[...] Castel draws the conclusion that 'to be protected is also to be threatened', it is to live in the penumbra of systems of securitization that raise expectations as to the levels of security possible while themselves being prone to failure. The following discussion redresses this oversight by incorporating recognition of the extent to which human subjects necessarily form identifications and passionate attachments to the persons, institutions and social imaginarles that they draw upon to be produced and to produce themselves.3 Of course, individualisation is liberating, it frees people from the constraints of authority, custom and convention.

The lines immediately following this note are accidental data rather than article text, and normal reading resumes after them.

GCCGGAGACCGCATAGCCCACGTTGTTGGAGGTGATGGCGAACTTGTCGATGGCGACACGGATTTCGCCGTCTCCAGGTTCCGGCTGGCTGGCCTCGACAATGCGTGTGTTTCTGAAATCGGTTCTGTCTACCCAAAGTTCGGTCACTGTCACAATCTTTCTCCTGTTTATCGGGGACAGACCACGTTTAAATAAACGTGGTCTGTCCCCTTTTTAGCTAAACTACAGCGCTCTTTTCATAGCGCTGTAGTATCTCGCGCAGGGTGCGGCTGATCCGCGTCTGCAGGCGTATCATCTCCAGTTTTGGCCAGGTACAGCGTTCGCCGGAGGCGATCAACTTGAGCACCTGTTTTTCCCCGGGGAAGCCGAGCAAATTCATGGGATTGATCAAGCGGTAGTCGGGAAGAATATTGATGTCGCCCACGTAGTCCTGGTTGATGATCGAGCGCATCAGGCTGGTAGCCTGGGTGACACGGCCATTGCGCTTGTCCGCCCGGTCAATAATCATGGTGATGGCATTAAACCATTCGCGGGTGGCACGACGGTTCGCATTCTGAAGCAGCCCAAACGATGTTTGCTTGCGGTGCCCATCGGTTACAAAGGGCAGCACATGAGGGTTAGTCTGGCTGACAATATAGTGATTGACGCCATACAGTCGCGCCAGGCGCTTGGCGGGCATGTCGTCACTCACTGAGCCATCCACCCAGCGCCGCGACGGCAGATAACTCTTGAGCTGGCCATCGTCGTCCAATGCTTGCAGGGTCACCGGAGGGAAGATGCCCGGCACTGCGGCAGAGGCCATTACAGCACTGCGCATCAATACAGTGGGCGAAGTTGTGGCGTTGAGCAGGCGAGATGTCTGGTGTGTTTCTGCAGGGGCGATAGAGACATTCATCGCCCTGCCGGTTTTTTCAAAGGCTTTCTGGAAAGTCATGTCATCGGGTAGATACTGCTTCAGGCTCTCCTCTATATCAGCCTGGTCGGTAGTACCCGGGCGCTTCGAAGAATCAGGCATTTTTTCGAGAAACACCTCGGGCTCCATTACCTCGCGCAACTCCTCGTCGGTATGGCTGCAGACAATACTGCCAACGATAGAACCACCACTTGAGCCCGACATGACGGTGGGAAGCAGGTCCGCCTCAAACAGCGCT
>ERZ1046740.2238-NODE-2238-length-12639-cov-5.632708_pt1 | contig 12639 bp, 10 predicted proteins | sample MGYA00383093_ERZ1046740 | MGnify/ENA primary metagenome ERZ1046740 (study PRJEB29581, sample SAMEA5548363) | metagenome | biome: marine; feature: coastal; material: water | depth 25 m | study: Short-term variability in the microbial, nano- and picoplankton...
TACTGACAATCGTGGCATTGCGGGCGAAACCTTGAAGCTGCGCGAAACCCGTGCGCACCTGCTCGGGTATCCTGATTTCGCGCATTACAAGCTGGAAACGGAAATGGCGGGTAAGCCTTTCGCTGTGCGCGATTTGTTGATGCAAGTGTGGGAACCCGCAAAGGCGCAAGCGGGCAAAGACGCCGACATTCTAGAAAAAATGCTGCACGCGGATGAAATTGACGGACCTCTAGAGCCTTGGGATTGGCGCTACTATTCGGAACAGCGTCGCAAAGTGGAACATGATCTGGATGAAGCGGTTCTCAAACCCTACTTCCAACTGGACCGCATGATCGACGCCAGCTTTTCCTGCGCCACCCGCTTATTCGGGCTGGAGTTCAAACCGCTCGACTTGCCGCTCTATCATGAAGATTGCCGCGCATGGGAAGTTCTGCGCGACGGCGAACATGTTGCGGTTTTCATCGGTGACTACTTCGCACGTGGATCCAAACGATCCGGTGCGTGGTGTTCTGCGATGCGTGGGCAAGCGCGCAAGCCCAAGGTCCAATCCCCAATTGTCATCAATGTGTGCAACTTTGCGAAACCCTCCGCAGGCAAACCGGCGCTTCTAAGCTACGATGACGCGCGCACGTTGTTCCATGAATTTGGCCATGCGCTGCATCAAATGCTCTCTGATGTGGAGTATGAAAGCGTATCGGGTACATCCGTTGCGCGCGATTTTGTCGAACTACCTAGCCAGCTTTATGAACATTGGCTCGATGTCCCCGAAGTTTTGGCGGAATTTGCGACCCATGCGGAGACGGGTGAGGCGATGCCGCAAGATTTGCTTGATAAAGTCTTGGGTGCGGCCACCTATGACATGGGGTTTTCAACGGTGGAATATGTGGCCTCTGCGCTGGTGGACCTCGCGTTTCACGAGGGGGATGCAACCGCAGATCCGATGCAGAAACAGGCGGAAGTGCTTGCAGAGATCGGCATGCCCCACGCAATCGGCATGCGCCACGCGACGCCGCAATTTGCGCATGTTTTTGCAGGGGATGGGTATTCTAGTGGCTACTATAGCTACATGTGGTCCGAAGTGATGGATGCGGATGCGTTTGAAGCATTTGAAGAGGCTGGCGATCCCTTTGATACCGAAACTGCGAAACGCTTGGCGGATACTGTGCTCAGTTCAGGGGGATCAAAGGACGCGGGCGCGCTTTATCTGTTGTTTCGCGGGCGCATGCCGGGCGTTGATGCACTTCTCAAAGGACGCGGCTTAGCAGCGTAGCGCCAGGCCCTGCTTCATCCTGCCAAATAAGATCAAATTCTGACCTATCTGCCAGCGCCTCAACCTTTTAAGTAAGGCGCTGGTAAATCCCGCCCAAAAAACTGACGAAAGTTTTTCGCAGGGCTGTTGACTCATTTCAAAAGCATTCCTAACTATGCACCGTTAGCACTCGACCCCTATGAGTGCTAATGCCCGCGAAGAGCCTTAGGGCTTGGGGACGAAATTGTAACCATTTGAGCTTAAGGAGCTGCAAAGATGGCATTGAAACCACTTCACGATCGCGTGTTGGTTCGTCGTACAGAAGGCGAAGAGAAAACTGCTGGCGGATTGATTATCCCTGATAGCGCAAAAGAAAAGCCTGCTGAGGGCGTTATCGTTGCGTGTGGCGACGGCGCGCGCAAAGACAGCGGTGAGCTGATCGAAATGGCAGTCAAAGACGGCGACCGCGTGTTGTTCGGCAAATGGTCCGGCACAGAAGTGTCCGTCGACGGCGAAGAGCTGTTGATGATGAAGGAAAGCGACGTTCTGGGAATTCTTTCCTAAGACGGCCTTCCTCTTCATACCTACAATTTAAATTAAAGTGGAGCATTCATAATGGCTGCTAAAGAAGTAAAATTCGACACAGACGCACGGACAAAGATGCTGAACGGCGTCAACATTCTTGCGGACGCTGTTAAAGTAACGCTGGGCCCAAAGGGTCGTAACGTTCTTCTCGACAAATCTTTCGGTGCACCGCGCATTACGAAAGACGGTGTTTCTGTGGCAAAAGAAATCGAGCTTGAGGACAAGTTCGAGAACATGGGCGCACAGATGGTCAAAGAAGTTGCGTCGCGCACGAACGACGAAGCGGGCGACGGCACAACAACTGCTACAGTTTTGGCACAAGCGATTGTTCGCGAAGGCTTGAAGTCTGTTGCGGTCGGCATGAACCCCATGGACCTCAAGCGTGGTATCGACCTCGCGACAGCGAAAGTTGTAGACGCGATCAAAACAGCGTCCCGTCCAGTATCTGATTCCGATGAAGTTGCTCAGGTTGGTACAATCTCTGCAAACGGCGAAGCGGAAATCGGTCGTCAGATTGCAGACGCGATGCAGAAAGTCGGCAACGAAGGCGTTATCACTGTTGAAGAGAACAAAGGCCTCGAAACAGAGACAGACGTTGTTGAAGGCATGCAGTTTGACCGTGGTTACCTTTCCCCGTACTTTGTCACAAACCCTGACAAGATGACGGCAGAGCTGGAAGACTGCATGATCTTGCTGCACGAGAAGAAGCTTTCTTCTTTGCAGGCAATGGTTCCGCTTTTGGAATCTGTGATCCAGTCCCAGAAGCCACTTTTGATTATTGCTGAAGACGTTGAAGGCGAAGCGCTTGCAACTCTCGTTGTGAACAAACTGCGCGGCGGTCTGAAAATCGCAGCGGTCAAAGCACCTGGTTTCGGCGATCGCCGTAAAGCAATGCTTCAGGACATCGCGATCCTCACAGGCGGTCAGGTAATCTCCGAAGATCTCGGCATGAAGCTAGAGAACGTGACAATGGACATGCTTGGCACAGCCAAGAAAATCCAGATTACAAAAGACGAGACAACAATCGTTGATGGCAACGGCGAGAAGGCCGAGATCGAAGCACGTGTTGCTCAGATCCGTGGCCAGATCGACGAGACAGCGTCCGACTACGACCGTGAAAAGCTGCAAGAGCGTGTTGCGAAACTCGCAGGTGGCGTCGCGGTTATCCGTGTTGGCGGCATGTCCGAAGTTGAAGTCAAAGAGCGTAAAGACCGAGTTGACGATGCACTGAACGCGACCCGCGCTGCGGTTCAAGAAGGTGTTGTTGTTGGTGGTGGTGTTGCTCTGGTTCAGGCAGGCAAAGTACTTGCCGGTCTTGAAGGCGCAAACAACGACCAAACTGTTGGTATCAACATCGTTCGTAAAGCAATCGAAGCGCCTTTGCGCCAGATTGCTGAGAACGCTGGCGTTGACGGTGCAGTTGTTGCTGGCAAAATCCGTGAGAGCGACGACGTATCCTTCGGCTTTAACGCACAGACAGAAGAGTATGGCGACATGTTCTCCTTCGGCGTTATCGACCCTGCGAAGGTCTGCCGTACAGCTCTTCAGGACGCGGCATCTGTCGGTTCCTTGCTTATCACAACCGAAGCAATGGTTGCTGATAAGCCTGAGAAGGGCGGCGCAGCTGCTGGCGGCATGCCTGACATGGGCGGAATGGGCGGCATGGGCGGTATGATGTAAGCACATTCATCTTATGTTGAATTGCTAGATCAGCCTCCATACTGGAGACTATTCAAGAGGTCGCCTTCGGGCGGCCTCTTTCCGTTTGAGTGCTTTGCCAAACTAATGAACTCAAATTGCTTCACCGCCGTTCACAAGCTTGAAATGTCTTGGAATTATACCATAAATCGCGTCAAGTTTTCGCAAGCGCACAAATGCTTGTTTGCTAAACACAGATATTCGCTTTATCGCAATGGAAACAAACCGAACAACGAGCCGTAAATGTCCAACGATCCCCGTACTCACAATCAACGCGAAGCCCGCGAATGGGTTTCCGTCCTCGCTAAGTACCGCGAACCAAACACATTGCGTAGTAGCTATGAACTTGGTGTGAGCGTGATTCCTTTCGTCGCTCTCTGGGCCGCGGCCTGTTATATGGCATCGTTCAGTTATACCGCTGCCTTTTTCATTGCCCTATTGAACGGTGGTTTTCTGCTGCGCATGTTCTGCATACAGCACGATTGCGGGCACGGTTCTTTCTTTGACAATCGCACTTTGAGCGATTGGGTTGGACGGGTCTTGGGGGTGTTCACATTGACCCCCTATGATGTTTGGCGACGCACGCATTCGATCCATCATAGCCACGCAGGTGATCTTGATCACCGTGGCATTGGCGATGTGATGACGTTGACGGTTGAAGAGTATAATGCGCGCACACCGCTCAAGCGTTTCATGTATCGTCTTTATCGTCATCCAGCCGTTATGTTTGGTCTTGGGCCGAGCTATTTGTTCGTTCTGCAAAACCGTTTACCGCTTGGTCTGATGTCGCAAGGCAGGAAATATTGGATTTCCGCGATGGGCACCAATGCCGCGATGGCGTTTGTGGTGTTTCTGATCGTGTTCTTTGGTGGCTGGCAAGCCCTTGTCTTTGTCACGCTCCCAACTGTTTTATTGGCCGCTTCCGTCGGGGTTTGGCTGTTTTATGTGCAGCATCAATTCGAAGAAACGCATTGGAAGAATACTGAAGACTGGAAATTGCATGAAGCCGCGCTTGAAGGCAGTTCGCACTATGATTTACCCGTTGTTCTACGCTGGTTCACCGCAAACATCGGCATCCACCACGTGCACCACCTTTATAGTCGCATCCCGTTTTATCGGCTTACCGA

NEGOTIATING INSECURITY: LAW, PSYCHOANALYTIC SOCIAL THEORY AND THE DILEMMAS OF THE WORLD RISK SOCIETY John D. Cash* –—…Yet in these societies surrounded and traversed by forms of protection, preoccupations over security remain omnipresent. It is impossible to evade the troubling character of this fact by pretending that the sense of insecurity is only a delusion of the rich who have forgotten the price of blood and of tears, and the time when life was harsh and cruel. It bears such social and political effects that it has well and truly become a part of our reality, even playing a large role in structuring our social experience. Let us agree: though the greatest forms of violence and social decline have been to a great extent repressed, concern over security is very much a popular preoccupation, in the strongest sense of that term. How can we make sense of this paradox? It leads to the hypothesis that it would be wrong to think of insecurity and the forms of protection as opposites, as if they belong to two contrary registers of collective experience. Modern insecurity stems not from the absence of protection, but almost from its opposite, it emerges from the unclarity of the scope of protection in a social universe that has been organized around the endless pursuit of protection and a frantic search for security. What does it mean to be protected in these conditions? It is not to be installed in the certainty of power, with absolute mastery over the risks of existence, but rather to live surrounded by systems of securitization that are complex and fragile constructions, and carry within them the risk of failing in their task and deceiving us by not living up to the expectations which their construction brought with them. The search for protections will itself create insecurity. The reason being that the sense of insecurity is not an immediate given of human consciousness. On the contrary, it is wedded to different historical configurations, because security and insecurity are used to indicate attitudes towards types of protection that a society assures, or does not assure, in an adequate manner. In other words, today to be protected is also to be threatened. The challenge to be raised will be to better * Dr. John Cash is an honorary Fellow in the School of Philosophy, Anthropology and Social Inquiry at the University of Melbourne. He is also an editor of the Journal of Postcolonial Studies. His publications include Identity, Ideology and Conflict; the structuration of politics in Northern Ireland, Cambridge University Press, and a series of articles and chapters that draw critically on social and psychoanalytic theory in order to develop novel approaches to the analysis of social relations, subjectivity and entrenched political and ethnic conflict. The most recent of these is ‘Squaring some vicious circles: transforming the political in Northern Ireland’ in Consociational Theory, Routledge, 2009. His forthcoming book, co-authored with Joy Damousi, is titled Footy Passions and will be published by UNSW Press later this year. He is also co-editing, with Gabriele Schwab, a book titled The Postcolonial Unconscious. A longer-term project focuses on ‘Insecurity’. Mailing address: School of Philosophy, Anthropology and Social Inquiry, University of Melbou
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